Marisa Wegrzyn's “Mud Blue Sky,” now at the Road on Lankershim, may arguably lack dramatic substance and may not stick to the psychic ribs long after viewing, but the character-driven play is a winning diversion that is strikingly unpretentious and frequently funny.
The action is set in a present-day hotel room outside Chicago's O'Hare International Airport. Stephen Gifford's set perfectly captures the cheesily stylish, vaguely grungy milieu, where even picking up the television remote can send one scurrying for antiseptic wipes.
Laid-over between shifts, middle-aged flight attendant Beth (Carlyle King) refuses to join her sexy coworker Sam (Whitney Dylan) for a night on the town. Instead, Beth, who suffers from a bad back, arranges to buy pot from her regular supplier, 18-year-old Jonathan (Adam Farabee), who interrupts his disastrous prom night to accommodate her. When Beth invites Jonathan up to her hotel room for payment, the scene is set for the play's diverse personalities to comically clash and bond.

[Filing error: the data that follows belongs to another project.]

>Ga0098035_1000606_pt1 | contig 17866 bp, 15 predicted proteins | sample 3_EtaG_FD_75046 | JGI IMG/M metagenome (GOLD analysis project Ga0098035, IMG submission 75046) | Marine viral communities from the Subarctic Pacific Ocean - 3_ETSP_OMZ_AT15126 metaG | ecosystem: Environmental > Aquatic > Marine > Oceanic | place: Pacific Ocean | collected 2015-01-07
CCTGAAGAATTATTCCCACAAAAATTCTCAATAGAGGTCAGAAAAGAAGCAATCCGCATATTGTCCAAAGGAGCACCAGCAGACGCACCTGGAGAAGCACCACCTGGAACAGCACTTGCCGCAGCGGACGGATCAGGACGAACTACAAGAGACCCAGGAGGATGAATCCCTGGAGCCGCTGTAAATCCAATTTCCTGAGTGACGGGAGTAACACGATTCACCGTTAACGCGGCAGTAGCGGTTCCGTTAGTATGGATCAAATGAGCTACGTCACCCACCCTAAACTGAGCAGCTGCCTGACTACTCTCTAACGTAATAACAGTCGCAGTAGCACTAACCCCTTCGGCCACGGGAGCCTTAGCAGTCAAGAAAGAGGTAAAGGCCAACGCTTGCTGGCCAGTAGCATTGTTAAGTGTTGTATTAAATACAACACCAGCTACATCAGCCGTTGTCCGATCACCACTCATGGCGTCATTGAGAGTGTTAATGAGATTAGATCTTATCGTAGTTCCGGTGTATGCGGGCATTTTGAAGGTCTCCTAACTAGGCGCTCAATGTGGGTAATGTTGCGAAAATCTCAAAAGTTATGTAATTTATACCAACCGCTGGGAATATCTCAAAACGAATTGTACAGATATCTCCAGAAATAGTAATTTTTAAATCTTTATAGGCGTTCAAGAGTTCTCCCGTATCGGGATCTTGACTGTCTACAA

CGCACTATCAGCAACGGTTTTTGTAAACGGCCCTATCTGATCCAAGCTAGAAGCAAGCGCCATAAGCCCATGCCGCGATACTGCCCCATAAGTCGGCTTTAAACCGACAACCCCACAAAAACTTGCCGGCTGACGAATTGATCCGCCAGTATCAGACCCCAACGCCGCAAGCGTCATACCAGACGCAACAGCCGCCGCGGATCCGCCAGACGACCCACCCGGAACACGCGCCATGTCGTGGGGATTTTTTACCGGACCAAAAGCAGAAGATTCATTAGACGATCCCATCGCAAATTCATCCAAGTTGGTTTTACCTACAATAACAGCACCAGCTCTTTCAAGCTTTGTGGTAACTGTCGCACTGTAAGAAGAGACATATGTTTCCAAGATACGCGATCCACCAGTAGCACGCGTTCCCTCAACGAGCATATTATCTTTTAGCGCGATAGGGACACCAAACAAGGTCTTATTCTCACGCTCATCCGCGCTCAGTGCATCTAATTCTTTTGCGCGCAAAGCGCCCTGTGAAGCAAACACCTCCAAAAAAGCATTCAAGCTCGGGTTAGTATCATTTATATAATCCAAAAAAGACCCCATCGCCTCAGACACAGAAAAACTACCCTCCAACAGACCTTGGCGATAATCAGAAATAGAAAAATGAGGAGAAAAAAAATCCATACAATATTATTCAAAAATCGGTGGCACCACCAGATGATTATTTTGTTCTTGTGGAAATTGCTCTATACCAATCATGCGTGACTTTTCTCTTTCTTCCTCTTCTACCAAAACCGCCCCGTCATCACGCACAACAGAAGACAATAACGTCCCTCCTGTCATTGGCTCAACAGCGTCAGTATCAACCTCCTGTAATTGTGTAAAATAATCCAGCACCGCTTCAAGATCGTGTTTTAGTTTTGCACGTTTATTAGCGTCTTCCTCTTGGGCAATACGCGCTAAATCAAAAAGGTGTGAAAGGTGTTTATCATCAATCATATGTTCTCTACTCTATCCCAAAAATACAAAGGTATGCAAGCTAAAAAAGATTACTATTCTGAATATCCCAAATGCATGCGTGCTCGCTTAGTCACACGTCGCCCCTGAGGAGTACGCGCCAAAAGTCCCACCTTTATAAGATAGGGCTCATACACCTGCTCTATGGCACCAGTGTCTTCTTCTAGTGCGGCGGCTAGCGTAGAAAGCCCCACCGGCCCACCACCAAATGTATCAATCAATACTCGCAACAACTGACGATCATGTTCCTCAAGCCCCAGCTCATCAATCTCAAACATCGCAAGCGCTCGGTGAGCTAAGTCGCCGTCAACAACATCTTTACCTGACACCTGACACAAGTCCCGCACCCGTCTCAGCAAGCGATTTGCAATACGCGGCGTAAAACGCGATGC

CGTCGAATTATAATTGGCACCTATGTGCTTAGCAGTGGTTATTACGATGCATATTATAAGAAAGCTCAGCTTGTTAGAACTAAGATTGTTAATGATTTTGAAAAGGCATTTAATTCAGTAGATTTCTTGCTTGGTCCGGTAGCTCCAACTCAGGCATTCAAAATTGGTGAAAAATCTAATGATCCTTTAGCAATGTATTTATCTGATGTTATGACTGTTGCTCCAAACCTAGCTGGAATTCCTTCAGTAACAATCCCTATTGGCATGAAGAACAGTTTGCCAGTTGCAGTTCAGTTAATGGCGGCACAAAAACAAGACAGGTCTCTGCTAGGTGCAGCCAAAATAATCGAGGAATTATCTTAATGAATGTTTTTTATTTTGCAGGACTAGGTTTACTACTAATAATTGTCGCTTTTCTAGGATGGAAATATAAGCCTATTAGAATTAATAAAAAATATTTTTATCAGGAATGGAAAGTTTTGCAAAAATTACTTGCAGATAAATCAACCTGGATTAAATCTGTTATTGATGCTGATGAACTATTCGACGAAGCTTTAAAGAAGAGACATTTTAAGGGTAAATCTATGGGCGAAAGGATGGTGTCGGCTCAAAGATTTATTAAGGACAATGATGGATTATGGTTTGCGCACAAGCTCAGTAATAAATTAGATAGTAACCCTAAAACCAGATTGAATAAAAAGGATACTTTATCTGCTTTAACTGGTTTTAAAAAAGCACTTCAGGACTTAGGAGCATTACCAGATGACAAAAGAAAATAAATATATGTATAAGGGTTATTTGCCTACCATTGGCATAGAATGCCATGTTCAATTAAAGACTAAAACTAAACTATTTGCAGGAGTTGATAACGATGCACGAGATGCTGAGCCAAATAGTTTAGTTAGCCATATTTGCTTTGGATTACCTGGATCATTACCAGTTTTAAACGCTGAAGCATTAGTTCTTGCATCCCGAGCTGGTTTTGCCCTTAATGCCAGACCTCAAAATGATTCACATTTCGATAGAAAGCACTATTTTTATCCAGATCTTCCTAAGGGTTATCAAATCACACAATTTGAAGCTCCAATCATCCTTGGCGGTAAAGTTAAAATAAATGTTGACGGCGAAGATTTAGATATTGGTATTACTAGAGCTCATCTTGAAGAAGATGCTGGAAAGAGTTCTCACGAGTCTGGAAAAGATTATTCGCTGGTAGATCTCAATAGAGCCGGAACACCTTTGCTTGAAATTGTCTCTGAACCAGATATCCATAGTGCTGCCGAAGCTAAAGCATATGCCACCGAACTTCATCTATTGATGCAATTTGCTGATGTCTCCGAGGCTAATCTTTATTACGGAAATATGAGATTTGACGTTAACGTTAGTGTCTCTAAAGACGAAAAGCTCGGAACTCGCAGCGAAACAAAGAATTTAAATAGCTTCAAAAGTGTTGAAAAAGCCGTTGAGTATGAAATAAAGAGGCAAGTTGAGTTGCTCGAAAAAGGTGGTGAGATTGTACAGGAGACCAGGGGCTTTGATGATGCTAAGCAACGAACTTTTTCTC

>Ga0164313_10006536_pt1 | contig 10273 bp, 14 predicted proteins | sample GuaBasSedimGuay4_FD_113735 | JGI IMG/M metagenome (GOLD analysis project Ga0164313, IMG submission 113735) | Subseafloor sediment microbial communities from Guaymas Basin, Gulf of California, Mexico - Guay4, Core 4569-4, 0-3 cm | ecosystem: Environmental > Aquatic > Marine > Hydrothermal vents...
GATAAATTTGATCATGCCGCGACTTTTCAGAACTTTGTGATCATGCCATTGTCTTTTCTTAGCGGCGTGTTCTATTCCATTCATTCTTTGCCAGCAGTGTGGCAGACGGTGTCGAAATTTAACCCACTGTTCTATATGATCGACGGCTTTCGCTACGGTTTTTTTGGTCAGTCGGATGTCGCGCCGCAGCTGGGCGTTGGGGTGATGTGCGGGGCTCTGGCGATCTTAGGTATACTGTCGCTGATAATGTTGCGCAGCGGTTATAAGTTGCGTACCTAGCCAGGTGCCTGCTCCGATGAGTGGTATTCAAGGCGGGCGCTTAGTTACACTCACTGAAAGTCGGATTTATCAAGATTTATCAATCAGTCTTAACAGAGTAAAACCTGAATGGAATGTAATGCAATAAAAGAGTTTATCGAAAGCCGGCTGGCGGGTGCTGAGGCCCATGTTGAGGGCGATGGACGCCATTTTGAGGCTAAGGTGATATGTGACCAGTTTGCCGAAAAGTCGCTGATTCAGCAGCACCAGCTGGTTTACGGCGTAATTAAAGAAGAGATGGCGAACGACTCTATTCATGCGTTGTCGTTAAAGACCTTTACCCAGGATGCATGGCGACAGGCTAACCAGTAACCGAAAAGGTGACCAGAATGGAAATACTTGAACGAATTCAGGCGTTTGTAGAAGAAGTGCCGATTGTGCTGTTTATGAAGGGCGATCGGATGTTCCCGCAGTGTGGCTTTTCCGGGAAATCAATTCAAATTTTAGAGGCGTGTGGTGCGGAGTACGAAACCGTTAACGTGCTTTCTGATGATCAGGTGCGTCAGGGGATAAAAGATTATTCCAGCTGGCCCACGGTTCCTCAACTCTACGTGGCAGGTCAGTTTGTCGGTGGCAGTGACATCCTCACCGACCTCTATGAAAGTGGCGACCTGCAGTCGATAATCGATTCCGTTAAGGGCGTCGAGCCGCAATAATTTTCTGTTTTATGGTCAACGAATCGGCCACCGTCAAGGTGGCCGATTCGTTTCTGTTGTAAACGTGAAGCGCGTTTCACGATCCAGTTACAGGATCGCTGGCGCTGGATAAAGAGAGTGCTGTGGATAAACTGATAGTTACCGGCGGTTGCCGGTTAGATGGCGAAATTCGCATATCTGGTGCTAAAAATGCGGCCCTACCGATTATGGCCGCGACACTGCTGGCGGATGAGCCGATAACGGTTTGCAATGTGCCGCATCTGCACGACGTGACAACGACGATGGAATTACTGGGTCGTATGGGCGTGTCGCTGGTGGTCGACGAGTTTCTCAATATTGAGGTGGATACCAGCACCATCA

Wegrzyn's slice-of-life naturalism and aphoristic flair are well served by director Mary Lou Belli, an Emmy-winning director and writer schooled in the television trenches. That's in no way damning with faint praise. A savvy old hand, Belli has honed her comic timing to a nicety. Under her guidance, the wonderful cast nails the laughs without ever betraying the play's realistic construct.
As comfortable in her character as old shoes, the drolly funny King never knows a false moment, while Dylan ideally balances crankiness with vulnerability. As Beth and Sam's unemployed former coworker, Amy Tolsky quietly bides her time until she delivers a stunning monologue that raises the stakes from sitcom to high drama. As for Farabee, he is a precociously gifted young performer whose puppyish Jonathan ultimately explodes with youthful loss and desperation.
“Mud Blue Sky,” the Road on Lankershim, 5108 Lankershim Blvd., North Hollywood. 8 p.m. Fridays and Saturdays; 2 p.m. Sundays. Ends May 30. $34. (818) 761-8838. www.roadtheatre.org. Running time: 1 hour, 30 minutes.